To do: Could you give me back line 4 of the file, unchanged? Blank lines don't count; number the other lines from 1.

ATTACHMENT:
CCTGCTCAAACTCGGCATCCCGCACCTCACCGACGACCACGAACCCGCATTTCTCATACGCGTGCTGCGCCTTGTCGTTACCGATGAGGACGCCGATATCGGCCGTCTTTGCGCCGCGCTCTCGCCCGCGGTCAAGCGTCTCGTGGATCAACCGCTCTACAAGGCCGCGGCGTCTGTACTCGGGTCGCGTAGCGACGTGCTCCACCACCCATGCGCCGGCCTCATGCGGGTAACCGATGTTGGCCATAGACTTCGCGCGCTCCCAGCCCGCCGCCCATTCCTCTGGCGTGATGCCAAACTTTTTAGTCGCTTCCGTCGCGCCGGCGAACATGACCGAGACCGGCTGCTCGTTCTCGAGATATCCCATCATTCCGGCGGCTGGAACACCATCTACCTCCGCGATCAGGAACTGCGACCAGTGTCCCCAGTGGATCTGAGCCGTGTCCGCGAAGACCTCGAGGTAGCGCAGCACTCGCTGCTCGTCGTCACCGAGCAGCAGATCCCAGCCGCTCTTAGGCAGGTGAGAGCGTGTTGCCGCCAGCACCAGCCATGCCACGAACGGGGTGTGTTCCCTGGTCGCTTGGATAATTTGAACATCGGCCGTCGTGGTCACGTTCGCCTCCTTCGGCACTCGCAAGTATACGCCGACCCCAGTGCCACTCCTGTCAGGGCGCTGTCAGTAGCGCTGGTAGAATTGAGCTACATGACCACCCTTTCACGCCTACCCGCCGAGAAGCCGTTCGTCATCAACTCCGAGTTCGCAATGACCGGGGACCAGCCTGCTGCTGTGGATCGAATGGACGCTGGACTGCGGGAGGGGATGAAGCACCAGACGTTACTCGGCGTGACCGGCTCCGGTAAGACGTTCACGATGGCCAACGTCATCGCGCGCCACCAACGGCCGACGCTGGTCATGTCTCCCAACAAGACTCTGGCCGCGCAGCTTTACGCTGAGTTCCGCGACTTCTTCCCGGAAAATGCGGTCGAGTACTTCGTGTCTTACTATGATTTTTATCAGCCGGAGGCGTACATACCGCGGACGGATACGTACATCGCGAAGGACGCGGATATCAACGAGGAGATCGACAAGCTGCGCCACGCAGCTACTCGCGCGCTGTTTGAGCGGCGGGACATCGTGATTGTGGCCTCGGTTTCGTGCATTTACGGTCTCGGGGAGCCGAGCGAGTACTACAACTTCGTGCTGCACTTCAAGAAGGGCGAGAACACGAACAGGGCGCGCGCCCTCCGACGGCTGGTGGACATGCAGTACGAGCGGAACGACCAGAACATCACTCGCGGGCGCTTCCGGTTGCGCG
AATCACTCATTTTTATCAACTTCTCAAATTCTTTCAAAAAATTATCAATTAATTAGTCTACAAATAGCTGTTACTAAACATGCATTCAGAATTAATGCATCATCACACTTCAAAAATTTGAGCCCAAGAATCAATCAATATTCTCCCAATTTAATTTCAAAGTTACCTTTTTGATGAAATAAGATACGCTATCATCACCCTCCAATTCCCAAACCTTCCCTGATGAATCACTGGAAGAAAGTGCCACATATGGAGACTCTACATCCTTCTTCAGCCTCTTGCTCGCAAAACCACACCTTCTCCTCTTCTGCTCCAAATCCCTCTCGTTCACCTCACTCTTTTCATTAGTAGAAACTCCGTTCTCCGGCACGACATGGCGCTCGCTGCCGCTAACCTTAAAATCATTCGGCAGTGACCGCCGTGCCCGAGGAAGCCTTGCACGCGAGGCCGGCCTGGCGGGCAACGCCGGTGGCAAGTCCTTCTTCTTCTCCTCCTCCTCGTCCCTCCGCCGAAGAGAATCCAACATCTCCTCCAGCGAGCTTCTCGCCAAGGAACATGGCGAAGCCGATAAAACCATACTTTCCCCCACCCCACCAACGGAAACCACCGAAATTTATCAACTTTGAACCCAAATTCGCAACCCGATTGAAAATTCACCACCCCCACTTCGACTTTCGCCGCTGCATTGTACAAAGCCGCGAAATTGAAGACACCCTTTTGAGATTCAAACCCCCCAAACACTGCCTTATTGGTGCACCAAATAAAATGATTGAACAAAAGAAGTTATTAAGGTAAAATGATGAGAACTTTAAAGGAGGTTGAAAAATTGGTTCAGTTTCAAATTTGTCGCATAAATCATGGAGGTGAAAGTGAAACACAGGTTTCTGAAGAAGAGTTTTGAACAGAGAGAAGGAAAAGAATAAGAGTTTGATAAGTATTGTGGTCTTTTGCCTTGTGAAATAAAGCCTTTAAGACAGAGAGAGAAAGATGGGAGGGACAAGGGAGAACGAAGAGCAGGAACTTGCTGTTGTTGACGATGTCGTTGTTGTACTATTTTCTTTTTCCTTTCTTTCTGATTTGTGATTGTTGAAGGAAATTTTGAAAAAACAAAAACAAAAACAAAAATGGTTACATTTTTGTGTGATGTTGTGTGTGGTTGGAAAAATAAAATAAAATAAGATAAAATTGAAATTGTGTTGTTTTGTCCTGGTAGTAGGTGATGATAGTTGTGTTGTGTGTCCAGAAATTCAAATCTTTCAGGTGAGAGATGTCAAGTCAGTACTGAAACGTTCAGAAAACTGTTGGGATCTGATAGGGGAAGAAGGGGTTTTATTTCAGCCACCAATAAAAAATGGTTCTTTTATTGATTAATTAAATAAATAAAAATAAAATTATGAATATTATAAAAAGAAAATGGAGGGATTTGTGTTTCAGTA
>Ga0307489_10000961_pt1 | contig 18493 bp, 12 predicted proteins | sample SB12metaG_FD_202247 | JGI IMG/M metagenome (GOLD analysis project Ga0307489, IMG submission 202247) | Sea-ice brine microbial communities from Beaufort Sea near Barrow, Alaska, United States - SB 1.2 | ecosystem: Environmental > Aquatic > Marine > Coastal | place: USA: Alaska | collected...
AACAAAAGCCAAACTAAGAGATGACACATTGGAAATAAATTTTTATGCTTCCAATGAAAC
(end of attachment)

AACAAAAGCCAAACTAAGAGATGACACATTGGAAATAAATTTTTATGCTTCCAATGAAAC